A: As much as it may hurt our credit union hearts, banking needs are an errand for members. Car wash, credit union, soccer practice. We all know the way we interact with and serve our members is changing through technology, but that doesn’t mean it’s a “cold” interaction.
You can still professionally joke and connect with members. Send a thumbs-up or smiley emoji through online chat or wear a goofy hat while serving members through an ITM. So much of what we do is to teach members how to leverage technology to make their financial management easier. What’s more impactful than that?
We don’t want the fear of looking ridiculous or breaking something to prevent a member from using new technology. We’ll show you how to use an ITM or remote deposit and we’ll online chat with you and explain where on your account you can more easily access what you need.
Technology is the tool. It’s the people who teach and use those tools who matter.
Q: What lessons about technology have you learned from the pandemic?
A: To be agile and to create our own solutions. Technology was key in serving our members and keeping our employees safe as the pandemic began. In March 2020 I was transferred from operations to IT as emergency technology officer to assist in building a remote work environment. My team had over 90% of our employees home safely within six days of the Michigan “Stay Home, Stay Safe” order in March.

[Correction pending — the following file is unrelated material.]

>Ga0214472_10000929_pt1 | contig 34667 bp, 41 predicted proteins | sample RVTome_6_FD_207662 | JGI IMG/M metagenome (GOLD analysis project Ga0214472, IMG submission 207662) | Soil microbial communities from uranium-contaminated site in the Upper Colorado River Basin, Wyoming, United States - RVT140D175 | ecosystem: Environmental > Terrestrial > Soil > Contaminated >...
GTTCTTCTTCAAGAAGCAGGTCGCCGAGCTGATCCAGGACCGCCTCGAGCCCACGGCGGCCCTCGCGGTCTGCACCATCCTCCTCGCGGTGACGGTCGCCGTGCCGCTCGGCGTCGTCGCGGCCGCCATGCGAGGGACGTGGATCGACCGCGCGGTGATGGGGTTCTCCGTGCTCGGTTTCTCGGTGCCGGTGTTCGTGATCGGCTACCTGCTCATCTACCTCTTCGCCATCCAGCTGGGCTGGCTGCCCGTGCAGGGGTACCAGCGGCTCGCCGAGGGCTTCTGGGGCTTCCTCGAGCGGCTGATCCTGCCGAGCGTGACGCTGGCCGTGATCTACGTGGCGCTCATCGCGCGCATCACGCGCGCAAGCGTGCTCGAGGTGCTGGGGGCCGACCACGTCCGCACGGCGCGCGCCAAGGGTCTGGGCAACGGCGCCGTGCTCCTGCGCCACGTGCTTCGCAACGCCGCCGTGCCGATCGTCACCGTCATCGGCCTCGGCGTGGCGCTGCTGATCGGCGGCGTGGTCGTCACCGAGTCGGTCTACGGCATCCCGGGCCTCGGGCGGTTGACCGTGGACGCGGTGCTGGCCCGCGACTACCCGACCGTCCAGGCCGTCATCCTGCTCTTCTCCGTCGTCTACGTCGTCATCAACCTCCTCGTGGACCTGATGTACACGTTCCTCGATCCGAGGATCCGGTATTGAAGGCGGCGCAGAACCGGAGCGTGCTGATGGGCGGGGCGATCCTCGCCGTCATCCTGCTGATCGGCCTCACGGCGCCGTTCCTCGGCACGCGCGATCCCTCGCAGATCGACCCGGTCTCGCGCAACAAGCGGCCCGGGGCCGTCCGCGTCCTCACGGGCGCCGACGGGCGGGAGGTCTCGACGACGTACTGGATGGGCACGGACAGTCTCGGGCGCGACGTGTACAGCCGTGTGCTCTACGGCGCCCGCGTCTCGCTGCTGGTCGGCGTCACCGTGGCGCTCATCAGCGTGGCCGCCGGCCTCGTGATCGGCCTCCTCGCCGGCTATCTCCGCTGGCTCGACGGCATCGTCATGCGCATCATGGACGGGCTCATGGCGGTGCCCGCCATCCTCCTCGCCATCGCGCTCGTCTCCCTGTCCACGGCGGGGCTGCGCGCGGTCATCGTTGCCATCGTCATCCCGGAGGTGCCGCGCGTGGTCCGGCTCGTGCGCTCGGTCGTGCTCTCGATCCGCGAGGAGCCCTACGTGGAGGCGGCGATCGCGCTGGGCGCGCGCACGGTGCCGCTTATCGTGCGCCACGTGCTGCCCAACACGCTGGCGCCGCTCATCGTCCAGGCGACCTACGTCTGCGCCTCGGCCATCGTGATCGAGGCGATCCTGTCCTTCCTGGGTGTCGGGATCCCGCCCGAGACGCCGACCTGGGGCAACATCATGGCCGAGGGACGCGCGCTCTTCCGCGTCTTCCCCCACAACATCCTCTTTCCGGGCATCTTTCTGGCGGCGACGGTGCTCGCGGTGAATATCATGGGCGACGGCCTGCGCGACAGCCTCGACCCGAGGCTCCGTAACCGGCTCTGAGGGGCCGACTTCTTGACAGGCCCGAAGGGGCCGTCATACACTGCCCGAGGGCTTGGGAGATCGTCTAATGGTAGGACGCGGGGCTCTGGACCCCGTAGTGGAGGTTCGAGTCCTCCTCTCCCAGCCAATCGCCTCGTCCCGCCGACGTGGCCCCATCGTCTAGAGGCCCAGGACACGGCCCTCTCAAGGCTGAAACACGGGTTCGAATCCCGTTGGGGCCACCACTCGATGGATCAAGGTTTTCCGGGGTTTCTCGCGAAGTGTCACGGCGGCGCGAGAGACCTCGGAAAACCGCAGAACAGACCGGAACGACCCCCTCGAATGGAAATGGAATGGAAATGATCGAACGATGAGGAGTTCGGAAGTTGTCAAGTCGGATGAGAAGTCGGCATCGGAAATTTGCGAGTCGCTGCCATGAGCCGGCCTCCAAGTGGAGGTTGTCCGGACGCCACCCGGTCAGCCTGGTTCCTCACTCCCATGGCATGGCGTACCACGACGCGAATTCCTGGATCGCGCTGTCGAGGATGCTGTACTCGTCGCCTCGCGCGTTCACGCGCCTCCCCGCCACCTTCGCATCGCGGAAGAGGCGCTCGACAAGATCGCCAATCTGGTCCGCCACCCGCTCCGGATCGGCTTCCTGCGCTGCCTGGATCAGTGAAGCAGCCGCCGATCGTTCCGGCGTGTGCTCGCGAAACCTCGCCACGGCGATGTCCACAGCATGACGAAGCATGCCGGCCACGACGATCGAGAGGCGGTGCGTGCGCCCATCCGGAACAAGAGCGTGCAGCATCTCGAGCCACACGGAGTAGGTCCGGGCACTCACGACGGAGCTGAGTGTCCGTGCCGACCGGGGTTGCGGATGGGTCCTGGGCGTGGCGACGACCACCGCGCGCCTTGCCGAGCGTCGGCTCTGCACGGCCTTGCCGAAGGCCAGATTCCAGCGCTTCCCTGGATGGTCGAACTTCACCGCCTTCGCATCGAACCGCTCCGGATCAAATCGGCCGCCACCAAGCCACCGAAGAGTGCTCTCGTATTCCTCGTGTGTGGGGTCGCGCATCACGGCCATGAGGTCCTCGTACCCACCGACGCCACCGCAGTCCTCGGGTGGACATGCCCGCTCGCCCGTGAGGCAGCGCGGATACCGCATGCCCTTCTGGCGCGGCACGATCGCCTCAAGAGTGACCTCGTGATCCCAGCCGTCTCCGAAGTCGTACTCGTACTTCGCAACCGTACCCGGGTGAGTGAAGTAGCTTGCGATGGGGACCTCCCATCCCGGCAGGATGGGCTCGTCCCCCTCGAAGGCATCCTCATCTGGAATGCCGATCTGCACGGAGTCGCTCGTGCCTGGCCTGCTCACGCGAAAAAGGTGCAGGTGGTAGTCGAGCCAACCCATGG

All LAFCU drive-thrus are served by employees through our ITMs. Our manufacturer said it was impossible to run ITMs from a remote environment—but LAFCU doesn’t like being told “no.”
So, our network team figured out a solution to carry the audio and visual needs of an ITM session leveraging virtual desktop infrastructure (VDI). This allowed LAFCU to provide uninterrupted, safe, virtual member service throughout all branches.
I’m so proud of our staff who became their own mini help desk. We all even learned to regularly check our home internet speeds. The more empowered our teams can be with understanding, using, and troubleshooting their equipment, the less down-time and greater service we can provide.
What the IT team accomplishes should be transparent and taught to others as much as possible. This naturally produces agility and problem solving.
NEXT: What are the biggest causes of friction in your processes?
Q: What are the biggest causes of friction in your processes?
A: I think back to my days playing volleyball. You had to call “mine” if you were going for the ball, otherwise you’d collide with a teammate or you’d all stare at each other as the ball hit the floor with angry, “I thought you’d get it” expressions. The best ways to reduce friction is through education and communication.
Friction is reduced by working through processes we haven’t looked at recently. We break down “that’s how it’s always been done” and converting it to “we can improve this.”